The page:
• Han and/as <i>Ressentiment</i>: Lessons from Minjung Theology

      Sam Han (MDPI AG, 2021-01-01)
      Following calls in recent critical debates in English-language Korean studies to reevaluate the cultural concept of <i>han</i> (often translated as “resentment”), this article argues for its reconsideration from the vantage point of <i>minjung</i> theology, a theological perspective that emerged in South Korea in the 1970s, which has been dubbed the Korean version of “liberation theology”. Like its Latin American counterpart, <i>minjung</i> theology understood itself in explicitly political terms, seeking to reinvigorate debates around the question of theodicy—the problem of suffering vis-à-vis the existence of a divine being or order. Studying some of the ways in which <i>minjung</i> theologians connected the concept of <i>han</i> to matters of suffering, this article argues, offers an opening towards a redirection from <i>han</i>’s dominant understanding within academic discourse and public culture as a special and unique racial essence of Korean people. Moreover, by putting <i>minjung</i> theology in conversation with contemporary political theory, in particular the works of Wendy Brown and Lauren Berlant, this article hopes to bring <i>minjung</i> theology to the attention of critical theory.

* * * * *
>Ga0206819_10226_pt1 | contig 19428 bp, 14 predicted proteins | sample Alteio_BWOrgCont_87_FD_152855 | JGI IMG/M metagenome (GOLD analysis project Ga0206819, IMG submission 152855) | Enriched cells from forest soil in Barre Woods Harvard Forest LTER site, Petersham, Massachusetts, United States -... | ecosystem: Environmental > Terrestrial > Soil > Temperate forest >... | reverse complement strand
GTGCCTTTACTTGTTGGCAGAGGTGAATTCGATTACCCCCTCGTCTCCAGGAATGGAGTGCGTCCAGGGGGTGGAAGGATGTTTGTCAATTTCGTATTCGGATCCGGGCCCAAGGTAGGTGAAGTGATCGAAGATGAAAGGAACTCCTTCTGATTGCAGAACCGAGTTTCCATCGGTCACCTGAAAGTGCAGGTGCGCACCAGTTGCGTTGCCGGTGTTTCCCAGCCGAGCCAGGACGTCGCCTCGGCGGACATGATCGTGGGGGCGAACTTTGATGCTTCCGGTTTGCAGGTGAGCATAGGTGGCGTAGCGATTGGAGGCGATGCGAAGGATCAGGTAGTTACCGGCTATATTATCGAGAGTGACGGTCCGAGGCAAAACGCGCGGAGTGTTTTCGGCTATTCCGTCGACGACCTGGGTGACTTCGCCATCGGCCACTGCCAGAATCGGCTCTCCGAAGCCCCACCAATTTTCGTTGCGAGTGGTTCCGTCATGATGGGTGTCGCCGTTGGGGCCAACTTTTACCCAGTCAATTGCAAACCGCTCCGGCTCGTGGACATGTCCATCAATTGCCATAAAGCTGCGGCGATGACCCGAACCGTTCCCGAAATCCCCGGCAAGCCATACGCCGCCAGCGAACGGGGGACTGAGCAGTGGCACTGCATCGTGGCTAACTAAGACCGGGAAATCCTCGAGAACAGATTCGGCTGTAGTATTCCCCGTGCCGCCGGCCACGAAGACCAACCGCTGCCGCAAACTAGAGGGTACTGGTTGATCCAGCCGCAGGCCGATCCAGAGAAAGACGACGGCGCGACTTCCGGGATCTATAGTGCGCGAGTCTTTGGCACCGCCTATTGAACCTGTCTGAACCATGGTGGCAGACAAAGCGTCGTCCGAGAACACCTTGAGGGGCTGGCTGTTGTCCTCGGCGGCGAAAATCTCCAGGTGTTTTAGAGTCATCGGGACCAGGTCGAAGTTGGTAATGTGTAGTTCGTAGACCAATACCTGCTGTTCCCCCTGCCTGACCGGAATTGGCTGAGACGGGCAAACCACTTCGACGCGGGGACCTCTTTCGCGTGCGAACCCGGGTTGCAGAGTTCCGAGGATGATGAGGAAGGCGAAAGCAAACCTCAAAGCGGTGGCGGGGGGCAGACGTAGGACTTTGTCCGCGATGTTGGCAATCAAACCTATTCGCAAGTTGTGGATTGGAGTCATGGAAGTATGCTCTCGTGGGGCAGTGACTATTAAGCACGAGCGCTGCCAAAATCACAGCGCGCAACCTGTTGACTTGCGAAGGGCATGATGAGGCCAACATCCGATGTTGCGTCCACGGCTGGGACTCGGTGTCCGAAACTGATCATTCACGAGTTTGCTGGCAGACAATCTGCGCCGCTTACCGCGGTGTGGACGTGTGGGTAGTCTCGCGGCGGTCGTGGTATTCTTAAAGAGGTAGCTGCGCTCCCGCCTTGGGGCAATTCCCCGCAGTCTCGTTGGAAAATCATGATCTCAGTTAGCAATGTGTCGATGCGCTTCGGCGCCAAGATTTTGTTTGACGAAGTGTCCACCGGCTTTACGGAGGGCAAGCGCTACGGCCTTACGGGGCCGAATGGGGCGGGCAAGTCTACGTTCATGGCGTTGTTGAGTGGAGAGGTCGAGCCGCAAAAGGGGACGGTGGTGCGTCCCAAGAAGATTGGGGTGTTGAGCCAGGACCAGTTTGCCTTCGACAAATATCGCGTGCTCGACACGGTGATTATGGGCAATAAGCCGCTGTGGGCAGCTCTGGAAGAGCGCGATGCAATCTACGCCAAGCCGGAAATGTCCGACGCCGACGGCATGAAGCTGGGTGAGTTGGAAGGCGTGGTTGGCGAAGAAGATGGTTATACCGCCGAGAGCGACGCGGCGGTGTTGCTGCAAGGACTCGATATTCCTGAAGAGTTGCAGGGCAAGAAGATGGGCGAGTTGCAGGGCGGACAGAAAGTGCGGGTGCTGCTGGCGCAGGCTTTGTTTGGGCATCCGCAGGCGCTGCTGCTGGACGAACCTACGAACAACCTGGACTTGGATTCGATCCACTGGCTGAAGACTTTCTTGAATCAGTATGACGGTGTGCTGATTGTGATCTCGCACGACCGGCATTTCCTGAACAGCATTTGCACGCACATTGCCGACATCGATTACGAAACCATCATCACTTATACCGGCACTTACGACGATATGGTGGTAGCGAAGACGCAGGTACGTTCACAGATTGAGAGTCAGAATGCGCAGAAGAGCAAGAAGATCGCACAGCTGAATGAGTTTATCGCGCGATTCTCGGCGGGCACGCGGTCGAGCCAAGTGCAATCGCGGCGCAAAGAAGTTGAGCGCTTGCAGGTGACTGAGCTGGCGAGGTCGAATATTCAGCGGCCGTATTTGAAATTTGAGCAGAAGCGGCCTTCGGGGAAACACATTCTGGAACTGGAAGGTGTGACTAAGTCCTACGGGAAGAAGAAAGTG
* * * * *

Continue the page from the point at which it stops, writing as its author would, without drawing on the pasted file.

• Hardwar: Spirit, Place, and Politics

      Vikash Singh; Sangeeta Parashar (MDPI AG, 2019-02-01)